Every Australia Day, I watch my Malaysian-Indian father place Australian flags at every entrance of our home. He puts up banners that don red, blue and white. When he is finished, he sits by the pool with a cider and a navy-blue t-shirt that has “AUSTRALIA” scrawled across the front.
But being an immigrant often feels like you’ve got one foot in each country. I’m too Aussie to be a Malaysian and too Malaysian to be an Aussie. It often means that our identity is in crisis mode. In 2016, the ABS found that 49 per cent of Australians were either first or second-generation migrants. Yet many of them may not be sure if or how they identify as Australian.
Joshua Donovan was born in South Korea and adopted into an Australian family from Perth when he was a one year old. Yet he says has always struggled with his Australian identity:
“I remember not caring until my parents were watching the Olympics and they kept cheering for both South Korea and Australia. It bewildered me because I never saw myself as Korean until then … it was like a constant reminder that I wasn’t Australian enough. Even more so by kids in school who told me to go back to my country, and the teachers who would speak down to me assuming English was not my first language.”
The recent discussions on bringing back the White Australia Policy has not helped how Joshua feels about being Australian.
“In many ways it makes me feel that no matter what, difference will always be feared and I will always be considered different. Australia is my home regardless of where I was born. It just continues to sadden me that Australia doesn’t want me,” he says.
Racism is a contributing factor that makes migrants feel like they don’t belong. Professor John Fitzgerald writes in his 2007 book Big White Lie, that “Echoes of White Australia still generate passionate debate in 21st century Australia when the expressions ‘White Canada’ and ‘White New Zealand’ have long been forgotten”.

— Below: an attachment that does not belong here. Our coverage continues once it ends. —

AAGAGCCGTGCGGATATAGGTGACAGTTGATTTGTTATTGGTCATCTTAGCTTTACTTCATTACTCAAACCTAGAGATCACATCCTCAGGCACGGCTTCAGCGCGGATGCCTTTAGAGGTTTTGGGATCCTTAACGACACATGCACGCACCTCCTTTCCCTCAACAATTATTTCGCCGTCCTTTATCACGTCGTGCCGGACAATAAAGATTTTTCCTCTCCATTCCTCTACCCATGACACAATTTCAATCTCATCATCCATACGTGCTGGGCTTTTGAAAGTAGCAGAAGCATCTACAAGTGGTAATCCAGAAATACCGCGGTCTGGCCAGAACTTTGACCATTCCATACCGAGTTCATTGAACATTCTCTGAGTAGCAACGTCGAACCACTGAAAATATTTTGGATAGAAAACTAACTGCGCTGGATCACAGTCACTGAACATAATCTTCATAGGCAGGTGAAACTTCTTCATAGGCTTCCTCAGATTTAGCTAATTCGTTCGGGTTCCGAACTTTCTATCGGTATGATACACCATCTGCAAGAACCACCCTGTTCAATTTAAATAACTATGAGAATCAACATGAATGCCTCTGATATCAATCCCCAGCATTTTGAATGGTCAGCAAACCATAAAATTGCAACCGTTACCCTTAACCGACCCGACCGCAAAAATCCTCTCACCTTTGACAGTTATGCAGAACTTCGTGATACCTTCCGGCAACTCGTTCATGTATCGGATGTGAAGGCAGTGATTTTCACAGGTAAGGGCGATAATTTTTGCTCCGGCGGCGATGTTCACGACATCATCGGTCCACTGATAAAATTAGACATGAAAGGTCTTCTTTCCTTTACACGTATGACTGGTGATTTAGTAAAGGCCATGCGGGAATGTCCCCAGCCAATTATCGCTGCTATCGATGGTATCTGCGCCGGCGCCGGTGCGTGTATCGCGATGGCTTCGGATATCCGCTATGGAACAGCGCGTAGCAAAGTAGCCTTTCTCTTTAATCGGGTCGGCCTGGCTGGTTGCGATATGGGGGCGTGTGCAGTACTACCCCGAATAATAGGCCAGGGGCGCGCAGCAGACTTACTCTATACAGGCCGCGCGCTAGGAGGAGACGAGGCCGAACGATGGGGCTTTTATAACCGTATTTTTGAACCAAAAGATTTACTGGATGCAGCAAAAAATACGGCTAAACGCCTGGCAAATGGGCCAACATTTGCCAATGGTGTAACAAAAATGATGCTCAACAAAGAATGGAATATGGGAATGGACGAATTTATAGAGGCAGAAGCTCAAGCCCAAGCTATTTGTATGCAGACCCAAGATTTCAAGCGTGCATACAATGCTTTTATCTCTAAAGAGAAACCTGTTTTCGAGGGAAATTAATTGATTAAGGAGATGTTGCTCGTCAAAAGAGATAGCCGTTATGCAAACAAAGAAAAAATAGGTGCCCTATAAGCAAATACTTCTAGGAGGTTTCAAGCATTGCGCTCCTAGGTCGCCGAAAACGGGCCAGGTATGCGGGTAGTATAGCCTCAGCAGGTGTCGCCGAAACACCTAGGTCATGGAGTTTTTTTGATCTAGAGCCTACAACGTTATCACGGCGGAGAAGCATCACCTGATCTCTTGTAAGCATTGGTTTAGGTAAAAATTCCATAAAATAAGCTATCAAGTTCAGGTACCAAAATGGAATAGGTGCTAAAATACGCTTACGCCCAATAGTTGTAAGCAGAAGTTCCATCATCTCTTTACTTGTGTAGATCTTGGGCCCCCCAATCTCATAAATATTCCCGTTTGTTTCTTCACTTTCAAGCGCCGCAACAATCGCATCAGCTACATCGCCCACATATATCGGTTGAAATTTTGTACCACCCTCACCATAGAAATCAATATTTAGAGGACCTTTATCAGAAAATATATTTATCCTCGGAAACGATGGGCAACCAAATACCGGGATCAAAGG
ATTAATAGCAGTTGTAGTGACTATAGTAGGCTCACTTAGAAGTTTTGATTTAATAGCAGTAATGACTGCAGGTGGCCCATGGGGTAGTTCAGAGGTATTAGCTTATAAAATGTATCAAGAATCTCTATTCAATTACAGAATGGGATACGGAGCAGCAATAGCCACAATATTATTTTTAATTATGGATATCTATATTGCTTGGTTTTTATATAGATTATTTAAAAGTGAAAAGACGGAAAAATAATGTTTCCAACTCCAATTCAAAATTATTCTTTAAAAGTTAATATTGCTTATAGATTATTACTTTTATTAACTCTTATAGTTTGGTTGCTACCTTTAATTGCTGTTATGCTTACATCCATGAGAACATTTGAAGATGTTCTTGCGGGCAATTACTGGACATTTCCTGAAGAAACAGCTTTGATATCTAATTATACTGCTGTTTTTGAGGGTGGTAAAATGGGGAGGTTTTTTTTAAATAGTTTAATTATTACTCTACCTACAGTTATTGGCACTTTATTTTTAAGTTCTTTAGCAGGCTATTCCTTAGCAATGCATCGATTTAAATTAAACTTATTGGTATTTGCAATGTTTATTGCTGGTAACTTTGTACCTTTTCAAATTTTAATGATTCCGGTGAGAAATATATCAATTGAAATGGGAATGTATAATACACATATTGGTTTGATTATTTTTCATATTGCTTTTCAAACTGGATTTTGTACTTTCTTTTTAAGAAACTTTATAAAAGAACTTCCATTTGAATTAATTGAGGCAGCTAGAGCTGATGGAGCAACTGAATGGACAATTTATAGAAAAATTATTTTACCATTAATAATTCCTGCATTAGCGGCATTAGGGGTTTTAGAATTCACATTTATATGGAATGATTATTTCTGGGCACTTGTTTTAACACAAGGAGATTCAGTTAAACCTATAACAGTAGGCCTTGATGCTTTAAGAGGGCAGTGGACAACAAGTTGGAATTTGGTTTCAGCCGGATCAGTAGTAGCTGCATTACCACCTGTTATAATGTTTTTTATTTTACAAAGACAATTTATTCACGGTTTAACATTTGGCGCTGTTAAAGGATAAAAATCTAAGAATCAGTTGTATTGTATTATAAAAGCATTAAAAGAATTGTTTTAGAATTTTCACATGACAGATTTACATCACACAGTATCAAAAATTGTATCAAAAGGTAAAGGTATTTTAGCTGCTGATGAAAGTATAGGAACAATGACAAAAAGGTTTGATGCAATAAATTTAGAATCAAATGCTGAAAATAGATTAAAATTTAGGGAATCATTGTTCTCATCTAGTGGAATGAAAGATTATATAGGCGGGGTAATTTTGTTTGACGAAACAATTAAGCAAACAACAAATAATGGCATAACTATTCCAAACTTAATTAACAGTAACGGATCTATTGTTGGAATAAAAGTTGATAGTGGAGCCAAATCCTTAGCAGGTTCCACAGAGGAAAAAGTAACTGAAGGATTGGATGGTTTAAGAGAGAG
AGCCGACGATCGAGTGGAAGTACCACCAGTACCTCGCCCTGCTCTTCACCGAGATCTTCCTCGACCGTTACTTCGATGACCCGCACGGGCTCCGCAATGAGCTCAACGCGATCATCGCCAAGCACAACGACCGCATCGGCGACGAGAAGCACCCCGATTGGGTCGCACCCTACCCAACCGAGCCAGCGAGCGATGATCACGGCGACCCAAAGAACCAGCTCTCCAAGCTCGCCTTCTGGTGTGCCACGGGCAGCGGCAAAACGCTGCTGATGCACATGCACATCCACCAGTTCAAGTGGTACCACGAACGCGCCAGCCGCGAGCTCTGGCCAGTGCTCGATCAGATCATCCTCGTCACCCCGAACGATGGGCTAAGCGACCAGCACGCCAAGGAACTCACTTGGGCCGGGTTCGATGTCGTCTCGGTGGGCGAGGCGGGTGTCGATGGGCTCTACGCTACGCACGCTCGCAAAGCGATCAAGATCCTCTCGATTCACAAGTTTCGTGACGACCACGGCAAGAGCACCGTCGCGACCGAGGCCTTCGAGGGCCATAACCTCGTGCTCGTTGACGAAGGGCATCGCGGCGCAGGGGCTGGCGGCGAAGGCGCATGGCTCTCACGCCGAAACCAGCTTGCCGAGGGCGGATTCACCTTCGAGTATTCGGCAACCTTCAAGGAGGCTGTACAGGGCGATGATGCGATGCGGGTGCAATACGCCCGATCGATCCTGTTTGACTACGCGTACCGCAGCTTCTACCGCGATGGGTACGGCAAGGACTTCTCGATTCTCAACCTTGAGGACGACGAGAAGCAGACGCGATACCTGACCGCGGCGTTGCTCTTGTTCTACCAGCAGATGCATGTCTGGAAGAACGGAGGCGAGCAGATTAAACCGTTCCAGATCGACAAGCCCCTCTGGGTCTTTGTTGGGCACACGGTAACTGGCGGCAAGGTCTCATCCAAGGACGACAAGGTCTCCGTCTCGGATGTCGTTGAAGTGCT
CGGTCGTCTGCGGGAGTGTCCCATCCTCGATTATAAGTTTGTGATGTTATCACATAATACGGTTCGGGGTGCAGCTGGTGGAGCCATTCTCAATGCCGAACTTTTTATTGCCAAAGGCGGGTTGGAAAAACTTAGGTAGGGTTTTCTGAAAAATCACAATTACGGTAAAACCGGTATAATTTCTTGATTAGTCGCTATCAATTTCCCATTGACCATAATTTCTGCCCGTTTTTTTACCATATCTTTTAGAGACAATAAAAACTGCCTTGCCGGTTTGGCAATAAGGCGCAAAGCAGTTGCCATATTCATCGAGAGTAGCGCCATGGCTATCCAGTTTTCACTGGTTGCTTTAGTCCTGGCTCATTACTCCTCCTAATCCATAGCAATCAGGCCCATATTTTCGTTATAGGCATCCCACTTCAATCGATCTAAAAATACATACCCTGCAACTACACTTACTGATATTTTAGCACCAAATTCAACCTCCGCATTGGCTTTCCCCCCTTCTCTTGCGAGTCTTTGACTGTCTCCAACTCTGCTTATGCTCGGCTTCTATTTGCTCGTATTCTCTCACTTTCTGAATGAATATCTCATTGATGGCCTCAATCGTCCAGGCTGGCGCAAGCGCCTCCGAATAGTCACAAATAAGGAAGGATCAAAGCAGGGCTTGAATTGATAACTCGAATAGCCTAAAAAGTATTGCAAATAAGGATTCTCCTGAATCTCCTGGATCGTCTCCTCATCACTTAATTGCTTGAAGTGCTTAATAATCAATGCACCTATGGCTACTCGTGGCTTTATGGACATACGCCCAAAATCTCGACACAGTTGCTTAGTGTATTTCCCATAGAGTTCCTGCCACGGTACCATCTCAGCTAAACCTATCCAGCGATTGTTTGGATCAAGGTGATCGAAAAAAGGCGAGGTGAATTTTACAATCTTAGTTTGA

The recent White Australia policy discussion is not the only instance of prejudice Australia has collectively faced in past years. During the 2015 Wimbledon, after being angered at his behaviour, Australian swimmer Dawn Fraser told Nick Kyrgios to “go back to where his parents came from”. In 2016, a banana was thrown at Indigenous AFL player Eddie Betts while he was in the middle of a football match. Betts, a descendant of Australia’s First Nations people, still faces discrimination from non-Indigenous Australians today, who are descended from the European migrants that arrived over 200 years ago.
As Greens Senator Mehreen Faruqi said in parliament: “We could all be more aware of the sustained abuse that some of us have to weather.”
She also wrote about the consequences of this White Australia discussion: “There is no doubt in my mind that many migrants and especially Muslim-Australians woke up this morning deeply anxious, worried about the license Anning’s speech gives to racist opportunists.”
It is unclear whether migrants have a home in Australia. While it is somewhere we reside, our identity as Australian is ambiguous. Former Prime Minister, Malcolm Turnbull, referred to Australia as “the most successful multicultural society in the world”.
But can Australia boast such a thing when we are entertaining narratives like the White Australia policy?